Geometry was actually first used in ancient Egypt and Babylon at around 2000 BC in both cases. In order for the Egyptians to build such massive structures as the pyramids they had to have made plans for them prior to the actually building, in these plans geometry had to be used. On ancient Babylonian tablets there is evidence that they understood the Pythagorean theorem. The so-called "father" of Geometry is Euclid a Greek mathematician. He wrote The Elements, books of postulates and theorems, which paved the way for modern Geometry. Five occupations that use Geometry in their daily routine are masonry, carpentry, architecture, engineering, and interior design.
Two ways that a mason uses Geometry are in finding out how much material is needed for a job by using area formulas and while brick laying a mason must make sure the bricks are being laid at the correct angles. Two ways that a carpenter uses Geometry are in finding out how much material is used and making sure that corners meet at right angles. Two ways an architect uses Geometry are in drawing blue prints with the help of a protractor and it is widely known that when designing something, if it is "Phi" times as long as it is wide, than it is aesthetically pleasing. As an engineer, you must use Geometry in determining how many degrees the increase of a ramp is also, Pythagorean Theorem is used to determine the lengths of the third sides of triangles. Interior designers need to use geometry constantly, they must use area formulas to see what they can fit on walls and in rooms, and they also use "Phi" to make designs. Geometry has influenced art in many ways, especially in the creation of new forms or art.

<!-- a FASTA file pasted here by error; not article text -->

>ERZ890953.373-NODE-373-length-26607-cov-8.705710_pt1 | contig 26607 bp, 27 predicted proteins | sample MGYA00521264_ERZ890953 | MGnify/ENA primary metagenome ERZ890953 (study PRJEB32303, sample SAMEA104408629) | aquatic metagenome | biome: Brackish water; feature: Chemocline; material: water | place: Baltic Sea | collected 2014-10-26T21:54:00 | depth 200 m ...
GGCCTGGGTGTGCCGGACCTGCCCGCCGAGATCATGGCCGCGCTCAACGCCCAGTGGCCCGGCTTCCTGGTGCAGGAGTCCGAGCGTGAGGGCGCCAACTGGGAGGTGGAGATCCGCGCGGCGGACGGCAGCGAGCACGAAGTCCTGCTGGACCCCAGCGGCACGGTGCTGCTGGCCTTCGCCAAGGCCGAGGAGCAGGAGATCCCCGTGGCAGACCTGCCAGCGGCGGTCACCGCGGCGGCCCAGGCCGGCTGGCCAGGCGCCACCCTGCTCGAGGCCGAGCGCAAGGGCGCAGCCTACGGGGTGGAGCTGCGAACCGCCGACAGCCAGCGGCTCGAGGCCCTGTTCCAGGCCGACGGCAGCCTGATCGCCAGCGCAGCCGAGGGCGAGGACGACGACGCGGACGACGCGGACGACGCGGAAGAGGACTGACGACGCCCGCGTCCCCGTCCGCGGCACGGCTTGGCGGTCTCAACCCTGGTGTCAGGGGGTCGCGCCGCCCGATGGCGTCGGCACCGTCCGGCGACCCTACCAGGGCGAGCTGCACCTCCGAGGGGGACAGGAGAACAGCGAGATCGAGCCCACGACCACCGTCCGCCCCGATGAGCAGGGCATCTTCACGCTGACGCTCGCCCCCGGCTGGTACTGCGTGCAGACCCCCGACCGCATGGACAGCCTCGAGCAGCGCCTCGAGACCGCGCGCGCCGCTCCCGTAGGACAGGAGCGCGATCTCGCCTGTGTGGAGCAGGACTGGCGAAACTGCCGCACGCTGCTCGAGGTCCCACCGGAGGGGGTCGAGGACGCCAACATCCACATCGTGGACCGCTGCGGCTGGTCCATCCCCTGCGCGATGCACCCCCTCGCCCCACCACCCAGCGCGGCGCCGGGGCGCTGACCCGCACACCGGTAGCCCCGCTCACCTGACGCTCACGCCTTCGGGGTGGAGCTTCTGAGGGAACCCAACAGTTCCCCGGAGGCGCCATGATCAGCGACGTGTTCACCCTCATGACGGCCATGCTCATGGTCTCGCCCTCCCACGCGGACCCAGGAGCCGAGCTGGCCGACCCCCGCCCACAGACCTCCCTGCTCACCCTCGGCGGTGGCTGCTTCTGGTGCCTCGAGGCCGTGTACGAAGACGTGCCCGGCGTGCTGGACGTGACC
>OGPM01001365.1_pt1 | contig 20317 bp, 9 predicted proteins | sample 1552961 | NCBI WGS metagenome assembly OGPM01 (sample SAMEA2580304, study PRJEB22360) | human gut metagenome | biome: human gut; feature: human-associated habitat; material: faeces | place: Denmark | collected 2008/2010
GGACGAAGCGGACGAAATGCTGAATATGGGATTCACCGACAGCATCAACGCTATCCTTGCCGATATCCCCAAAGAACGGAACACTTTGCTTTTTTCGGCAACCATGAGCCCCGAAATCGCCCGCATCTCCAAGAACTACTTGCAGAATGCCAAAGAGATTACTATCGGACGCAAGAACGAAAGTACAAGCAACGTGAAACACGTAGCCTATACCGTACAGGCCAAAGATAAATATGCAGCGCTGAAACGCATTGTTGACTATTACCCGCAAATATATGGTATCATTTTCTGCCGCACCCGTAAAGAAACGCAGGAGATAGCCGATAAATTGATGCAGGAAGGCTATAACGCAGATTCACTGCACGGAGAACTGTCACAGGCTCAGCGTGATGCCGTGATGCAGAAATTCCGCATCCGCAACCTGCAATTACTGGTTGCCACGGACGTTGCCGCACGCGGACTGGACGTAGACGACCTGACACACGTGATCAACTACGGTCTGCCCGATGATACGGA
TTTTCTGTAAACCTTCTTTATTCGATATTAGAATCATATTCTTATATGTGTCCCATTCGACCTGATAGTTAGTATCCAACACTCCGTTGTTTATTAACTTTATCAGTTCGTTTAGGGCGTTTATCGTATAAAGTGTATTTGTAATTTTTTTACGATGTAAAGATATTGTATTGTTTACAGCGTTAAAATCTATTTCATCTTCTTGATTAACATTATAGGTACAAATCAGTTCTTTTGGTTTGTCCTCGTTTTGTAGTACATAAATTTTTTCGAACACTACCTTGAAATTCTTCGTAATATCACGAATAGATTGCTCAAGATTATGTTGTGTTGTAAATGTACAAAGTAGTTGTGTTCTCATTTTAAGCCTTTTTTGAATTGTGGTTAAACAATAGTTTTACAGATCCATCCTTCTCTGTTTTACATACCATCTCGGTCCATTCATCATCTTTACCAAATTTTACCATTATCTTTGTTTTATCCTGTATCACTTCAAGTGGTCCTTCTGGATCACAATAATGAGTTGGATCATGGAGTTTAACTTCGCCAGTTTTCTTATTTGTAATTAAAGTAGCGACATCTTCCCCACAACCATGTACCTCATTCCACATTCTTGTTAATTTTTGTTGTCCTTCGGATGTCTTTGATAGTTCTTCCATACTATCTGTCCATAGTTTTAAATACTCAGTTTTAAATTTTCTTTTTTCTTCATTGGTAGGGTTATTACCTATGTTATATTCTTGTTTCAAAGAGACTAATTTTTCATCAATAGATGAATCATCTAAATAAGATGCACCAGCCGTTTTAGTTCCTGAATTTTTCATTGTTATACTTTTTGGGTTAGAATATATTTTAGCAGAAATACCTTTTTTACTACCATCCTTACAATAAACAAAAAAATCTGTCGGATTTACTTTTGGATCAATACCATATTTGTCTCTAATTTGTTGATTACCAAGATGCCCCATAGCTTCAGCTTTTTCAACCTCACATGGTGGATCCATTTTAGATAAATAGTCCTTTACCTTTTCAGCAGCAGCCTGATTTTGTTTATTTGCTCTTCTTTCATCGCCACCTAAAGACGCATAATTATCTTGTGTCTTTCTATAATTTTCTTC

Cubism, which led to Surrealism, came about early in the 20 th century in France. Artists like Picasso and Georges Braque used Cubism, which is penetrating the surface of objects and stressing basic abstract geometric forms that presented the objec from many angles simultaneously. Op Art, or optical painting, is a movement in art that was started in the 1960's. It is characterized by geometrical forms that create an optical illusion in which the eye is required to blend the colors at a certain distance. With out using geometric shapes, no work of art would have any order.
For my article that uses geometry, I chose the first page of an article in ESPN magazine. The pictures on this page are all in what seems to be parallelograms, this makes them stand out more. Also I believe that the 2 acute angles on the parallelograms, which are pointy, make the picture stick out. I am sure that they were put there for effect, and it works indefinitely. If the pictures were just placed on the page, there would not be enough order, by using geometric shapes it gives the page order and outlines the pictures..